Humanitarian crisis: Future of IDPs from Khyber Agency looks dismal

Study reveals access to basic amenities greatest challenge for IDPs.

Sumera Khan July 01, 2012


Ongoing military operations in Khyber Agency have forced hundreds of families to evacuate from the area, an international charity group said in a report on internally displaced persons.

More than 240,000 people have been registered as displaced from Khyber Agency so far and the number is expected to increase as the registration process continue, according to a report by Save the Children International.

Families in Khyber Agency continue to receive instructions from the military to evacuate the area.

“The situation is becoming even worse; in addition to an ongoing military operation launched by the Pakistan Army against militants in January, more families from Upper Dir are also coming to the IDP camps after recent cross-border raids. Aid agencies fear the number of internally displaced persons from Khyber Agency will top the previous influx from other areas where military operations were carried out,” said a senior official of an aid agency in Pakistan, requesting anonymity.

The study reveals that about 57,000 IDPs live at the Jalozai camp, while the rest of them are staying with host families in Peshawar and Nowshera districts. Access to basic services and facilities is a monumental challenge for a majority of vulnerable IDP families.

According to official statements, while there is no full-fledged military operation in Khyber Agency, displacement may last six to nine months. Aid agencies, however, predict this is going to be a protracted crisis, according to a source working at the Fata Secretariat Islamabad.

The report further stated that the local authorities have requested  international aid agencies, including the United Nations, to assist in meeting their needs.

Humanitarian Operational Plan

After the revision of Humanitarian Operational Plan (HOP) in April 2012, it was decided by the humanitarian community that the HOP should also support meeting the needs of the recent influx of registered IDPs displaced from Khyber Agency. Presently, the total amount needed under the revised HOP is $307 million. Only $139 million (45%) has been funded so far.

The revised HOP reflects discussions on the outstanding needs of vulnerable IDPs and host populations in northwestern Pakistan.

The Humanitarian Operational Plan covers all relief activities for IDPs while they are displaced, as well as support for their return home. It is an inter-cluster plan that provides a holistic approach to meeting outstanding humanitarian needs, factoring in anticipated shifts and changes throughout the year.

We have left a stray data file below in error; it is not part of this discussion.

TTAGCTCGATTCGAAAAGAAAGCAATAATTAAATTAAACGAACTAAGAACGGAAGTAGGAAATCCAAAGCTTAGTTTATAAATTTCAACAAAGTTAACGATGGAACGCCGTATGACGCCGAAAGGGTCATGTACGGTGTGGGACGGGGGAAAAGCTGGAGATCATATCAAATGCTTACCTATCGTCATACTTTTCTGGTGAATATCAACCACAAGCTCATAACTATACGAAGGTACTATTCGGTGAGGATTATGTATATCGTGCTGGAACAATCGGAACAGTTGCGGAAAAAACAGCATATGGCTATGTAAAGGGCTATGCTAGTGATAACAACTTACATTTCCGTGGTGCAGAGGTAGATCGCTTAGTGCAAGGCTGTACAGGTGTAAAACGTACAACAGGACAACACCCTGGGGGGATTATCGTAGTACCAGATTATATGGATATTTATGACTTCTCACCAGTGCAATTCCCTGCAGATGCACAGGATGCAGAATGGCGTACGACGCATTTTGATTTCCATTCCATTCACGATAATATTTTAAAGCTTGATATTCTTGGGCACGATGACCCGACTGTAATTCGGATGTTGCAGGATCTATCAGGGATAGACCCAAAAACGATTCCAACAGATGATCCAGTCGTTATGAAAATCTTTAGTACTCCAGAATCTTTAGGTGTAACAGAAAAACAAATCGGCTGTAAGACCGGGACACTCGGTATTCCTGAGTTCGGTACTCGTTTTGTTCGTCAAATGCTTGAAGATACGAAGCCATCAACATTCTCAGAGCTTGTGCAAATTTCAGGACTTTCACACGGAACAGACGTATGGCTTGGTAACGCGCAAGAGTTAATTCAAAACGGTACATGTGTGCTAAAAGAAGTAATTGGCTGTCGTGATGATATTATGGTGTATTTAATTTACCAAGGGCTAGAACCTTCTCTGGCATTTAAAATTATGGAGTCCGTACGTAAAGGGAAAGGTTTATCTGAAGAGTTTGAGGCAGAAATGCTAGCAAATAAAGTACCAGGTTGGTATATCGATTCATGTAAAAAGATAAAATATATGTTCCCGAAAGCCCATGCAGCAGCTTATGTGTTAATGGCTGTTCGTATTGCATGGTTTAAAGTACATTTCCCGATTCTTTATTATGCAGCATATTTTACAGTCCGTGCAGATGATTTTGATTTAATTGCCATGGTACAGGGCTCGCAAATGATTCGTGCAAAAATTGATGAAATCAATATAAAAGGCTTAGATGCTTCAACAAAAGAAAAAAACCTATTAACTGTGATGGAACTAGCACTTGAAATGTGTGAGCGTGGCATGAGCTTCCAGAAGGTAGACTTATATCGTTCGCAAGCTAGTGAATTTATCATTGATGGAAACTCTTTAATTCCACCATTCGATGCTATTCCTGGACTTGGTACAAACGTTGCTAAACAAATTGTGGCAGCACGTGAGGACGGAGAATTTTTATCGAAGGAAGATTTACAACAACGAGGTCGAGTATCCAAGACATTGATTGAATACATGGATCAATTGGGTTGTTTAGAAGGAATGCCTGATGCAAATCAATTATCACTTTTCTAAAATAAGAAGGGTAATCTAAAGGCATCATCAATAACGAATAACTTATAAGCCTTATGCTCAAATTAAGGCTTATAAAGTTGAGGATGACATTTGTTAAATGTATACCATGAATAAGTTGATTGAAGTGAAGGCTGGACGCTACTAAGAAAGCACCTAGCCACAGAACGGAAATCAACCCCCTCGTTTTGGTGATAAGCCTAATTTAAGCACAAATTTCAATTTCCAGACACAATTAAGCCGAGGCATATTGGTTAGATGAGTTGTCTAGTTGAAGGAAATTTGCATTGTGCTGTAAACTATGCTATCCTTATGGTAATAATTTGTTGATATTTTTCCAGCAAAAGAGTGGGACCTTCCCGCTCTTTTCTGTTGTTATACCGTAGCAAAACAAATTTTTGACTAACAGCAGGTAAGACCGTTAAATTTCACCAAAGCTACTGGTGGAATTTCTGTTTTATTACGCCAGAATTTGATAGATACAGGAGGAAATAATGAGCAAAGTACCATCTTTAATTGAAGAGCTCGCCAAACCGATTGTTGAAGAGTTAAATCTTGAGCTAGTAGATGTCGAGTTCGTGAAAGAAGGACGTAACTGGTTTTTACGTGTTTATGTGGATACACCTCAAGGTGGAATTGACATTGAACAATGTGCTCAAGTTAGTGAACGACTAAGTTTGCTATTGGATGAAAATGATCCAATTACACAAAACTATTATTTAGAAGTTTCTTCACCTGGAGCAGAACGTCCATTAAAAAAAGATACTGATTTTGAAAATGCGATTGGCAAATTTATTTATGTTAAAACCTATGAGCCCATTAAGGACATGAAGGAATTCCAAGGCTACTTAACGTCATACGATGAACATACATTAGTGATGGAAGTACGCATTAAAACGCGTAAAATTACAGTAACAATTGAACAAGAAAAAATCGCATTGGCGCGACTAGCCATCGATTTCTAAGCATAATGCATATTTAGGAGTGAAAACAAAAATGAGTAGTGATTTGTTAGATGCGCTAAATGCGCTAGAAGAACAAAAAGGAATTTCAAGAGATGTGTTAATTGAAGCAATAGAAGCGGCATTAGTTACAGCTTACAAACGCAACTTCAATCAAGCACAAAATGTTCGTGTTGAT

Restrictions on international NGOs

The NGO highlighted in the study also complained about the delayed issuance of work visas from Pakistan for international aid workers, a problem which is causing increased administrative costs and inability to adequately support projects.

The report urges the international community to advocate for reduced restrictions and for the government of Pakistan to increase its support of aid agencies.

Salient features of the report

• The revised Humanitarian Operational Plan (HOP) is currently 45% underfunded.

• Over 90% of new IDPs are staying off-camp, living in rented spaces or with host families.

• Due to the gradual onset of this crisis, it has attracted little international attention, making it difficult to gain funding.

• Further efforts are required to ensure access to health services and nutritional support for women and children.

• The government must ensure aid workers have continued access to conflict affected areas, and that their security is prioritised.

Published in The Express Tribune, July 1st, 2012.


Cautious | 9 years ago | Reply

You have displaced approximately a 1/4 million in this battle --- but strangely you never read anything about the total number of troops employed, the number of militants you have killed/captured nor the number of military or civilian casualties. You just get occasional small bits of information with nothing to piece together the big picture. Isn't anyone in Pakistan curious?

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